Not a bug; this is intended behaviour per the SCANSat literature.  When you tell a scanner to run, it will continue to run until you tell it to stop or the scanner is destroyed. If it runs out of power, it waits until it gets more power and picks up scanning again.  It's set to do this because you can then let it scan while you do other things (and in my opinion is reasonably realistic; if you send the probe a command, it should be intelligent enough to execute that command after LOS).  If you want more information or to know whether you can set it to shut down on LOS from RemoteTech, you'd be best served asking the SCANSat people in the SCANSat thread.

Thank you for responding. I was anticipating that a scan would proceed normally but not be "sent" home unless a connection was present. Perhaps that would be too difficult to implement, or perhaps no one cares about this. Either way, thanks again for addressing this.

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5 hours ago, KerbalExplorer said:

I was anticipating that a scan would proceed normally but not be "sent" home unless a connection was present. Perhaps that would be too difficult to implement, or perhaps no one cares about this.

Oh!  I see what you mean now.

In that case, yes, it would be extremely difficult to implement.  Shutting off the scanner entirely at loss of signal would require DMagic to rewrite the background processing code to mesh with RemoteTech somehow.  Having the scanner continue to operate, but 'queue' the data in some internal buffer until the signal is reacquired would require a total rewrite.  The way it works now, you can for example have six probes scanning all at once, and they will all add their data to a communal pool.  This makes the mod fast, requiring little processing time, because it all reveals one map.  So far as I know, there's no way for RemoteTech to interfere with that, and there won't be one unless DMagic builds it into SCANSat; that functionality is very much in his coding jurisdiction.  I strongly doubt DMagic would be interested in doing so, either:  having to keep track of six separate scan maps plus the master map, poll the probes for the data (or be denied because of no link), and to update those maps (plus the master) would add to the processing time by a factor of how many scanners you had in the solar system.  Given that DMagic has been pursuing leaner code, faster loading time, and better memory management with that mod practically since he took it over, I think this is one of those times that you'll have to accept that KSP must ignore the realities of spaceflight in order to favour the realities of current computer technology.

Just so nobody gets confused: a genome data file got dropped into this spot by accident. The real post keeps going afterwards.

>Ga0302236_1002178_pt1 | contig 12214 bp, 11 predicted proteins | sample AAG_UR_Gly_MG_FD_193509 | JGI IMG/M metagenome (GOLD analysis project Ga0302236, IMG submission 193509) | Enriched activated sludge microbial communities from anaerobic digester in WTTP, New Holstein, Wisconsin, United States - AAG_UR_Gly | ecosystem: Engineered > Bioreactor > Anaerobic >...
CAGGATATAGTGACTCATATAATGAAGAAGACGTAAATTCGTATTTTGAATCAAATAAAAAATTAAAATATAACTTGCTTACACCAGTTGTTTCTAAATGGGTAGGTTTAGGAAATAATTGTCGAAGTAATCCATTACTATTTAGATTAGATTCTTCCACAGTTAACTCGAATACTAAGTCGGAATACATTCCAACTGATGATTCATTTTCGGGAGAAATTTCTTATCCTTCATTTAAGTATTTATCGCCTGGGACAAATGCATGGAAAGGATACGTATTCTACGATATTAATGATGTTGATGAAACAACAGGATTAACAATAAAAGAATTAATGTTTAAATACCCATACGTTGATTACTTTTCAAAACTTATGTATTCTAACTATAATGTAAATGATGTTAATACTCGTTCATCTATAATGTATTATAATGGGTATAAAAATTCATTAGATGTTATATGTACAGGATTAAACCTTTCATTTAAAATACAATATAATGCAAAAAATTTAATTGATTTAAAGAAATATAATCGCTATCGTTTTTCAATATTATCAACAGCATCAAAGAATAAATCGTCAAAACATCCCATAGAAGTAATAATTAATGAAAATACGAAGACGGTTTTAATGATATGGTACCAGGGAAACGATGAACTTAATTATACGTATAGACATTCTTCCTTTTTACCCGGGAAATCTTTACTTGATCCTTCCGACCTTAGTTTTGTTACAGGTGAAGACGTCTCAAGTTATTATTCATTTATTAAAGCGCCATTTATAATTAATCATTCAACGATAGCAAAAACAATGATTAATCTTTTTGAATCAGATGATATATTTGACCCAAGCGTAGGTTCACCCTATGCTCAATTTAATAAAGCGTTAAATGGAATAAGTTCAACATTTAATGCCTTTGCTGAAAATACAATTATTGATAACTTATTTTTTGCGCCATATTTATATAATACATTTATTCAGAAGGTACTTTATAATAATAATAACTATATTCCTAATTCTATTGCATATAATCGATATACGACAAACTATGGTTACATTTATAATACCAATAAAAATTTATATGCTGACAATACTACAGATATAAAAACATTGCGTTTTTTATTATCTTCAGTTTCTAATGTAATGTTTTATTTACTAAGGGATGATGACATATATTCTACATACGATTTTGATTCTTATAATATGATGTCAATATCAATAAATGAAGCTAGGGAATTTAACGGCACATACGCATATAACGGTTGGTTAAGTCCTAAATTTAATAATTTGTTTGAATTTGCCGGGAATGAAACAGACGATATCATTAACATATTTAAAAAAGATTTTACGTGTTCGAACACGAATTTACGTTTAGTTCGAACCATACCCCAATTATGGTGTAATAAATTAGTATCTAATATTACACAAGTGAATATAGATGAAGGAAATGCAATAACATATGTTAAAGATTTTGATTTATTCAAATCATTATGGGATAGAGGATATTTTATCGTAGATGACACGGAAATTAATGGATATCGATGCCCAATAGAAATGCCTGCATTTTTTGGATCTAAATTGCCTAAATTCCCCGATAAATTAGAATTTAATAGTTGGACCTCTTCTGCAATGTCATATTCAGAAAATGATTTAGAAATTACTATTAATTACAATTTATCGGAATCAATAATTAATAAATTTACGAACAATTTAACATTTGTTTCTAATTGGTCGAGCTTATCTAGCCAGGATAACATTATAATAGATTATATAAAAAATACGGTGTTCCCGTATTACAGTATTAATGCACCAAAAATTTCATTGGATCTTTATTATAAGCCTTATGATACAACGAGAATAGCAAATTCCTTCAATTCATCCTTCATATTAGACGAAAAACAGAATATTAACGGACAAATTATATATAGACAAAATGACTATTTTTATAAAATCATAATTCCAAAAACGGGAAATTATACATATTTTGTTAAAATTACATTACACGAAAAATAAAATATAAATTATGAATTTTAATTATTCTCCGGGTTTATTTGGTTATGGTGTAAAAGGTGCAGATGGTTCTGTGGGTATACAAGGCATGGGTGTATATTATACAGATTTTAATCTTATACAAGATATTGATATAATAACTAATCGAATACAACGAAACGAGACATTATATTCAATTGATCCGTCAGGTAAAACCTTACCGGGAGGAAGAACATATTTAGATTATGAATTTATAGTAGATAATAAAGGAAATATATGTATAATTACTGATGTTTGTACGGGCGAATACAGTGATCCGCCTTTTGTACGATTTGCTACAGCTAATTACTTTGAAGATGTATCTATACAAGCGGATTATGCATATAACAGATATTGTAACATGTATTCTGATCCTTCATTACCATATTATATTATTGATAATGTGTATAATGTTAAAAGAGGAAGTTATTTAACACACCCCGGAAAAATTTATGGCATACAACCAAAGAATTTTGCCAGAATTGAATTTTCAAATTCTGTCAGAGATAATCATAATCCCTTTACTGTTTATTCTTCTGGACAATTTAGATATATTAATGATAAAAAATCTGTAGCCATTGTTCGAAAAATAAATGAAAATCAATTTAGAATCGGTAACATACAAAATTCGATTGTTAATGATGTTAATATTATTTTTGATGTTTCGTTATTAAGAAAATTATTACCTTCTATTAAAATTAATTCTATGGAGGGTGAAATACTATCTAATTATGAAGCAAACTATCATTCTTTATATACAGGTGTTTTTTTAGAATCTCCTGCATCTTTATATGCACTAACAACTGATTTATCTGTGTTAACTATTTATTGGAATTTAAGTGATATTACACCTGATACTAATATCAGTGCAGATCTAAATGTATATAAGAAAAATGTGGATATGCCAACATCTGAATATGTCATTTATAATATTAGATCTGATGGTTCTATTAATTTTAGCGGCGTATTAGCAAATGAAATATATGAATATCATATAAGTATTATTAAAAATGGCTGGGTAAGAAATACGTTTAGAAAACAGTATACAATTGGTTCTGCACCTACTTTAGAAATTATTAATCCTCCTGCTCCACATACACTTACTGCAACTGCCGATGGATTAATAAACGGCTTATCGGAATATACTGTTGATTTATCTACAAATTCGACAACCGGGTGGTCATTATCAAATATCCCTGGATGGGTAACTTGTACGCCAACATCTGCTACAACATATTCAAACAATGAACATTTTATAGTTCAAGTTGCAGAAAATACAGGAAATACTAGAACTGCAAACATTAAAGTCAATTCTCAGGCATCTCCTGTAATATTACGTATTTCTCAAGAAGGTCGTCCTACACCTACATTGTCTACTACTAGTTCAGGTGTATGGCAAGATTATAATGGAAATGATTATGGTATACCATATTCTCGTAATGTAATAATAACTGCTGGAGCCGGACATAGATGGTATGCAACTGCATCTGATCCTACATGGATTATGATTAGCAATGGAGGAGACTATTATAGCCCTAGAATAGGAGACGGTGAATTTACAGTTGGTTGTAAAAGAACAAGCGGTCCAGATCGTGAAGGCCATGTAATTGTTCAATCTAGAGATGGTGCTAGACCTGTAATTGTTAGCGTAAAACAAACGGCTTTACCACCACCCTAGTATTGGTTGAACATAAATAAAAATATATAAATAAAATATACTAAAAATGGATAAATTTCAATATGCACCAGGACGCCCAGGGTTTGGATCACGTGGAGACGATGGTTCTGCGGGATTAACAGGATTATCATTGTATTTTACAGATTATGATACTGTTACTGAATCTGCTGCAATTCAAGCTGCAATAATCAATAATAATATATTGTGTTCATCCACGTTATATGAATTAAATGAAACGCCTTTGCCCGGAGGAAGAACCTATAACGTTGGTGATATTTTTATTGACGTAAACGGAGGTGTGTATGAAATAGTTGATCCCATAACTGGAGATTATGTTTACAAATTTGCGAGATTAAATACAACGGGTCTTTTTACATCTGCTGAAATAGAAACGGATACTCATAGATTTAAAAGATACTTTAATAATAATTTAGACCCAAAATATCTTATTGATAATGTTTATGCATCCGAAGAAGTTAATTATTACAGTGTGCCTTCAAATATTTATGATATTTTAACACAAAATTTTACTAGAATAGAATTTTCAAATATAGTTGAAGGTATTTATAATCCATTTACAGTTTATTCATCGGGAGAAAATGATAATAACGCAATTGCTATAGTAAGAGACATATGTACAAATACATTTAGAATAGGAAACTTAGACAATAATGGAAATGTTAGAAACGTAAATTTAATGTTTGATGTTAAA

I admit that it would be an interesting mechanic ... I just don't think it's compelling enough to keep me staring at single-digit frame rates for the half-hour it would take just to find out whether I've gotten another hectare of Kerbin's surface.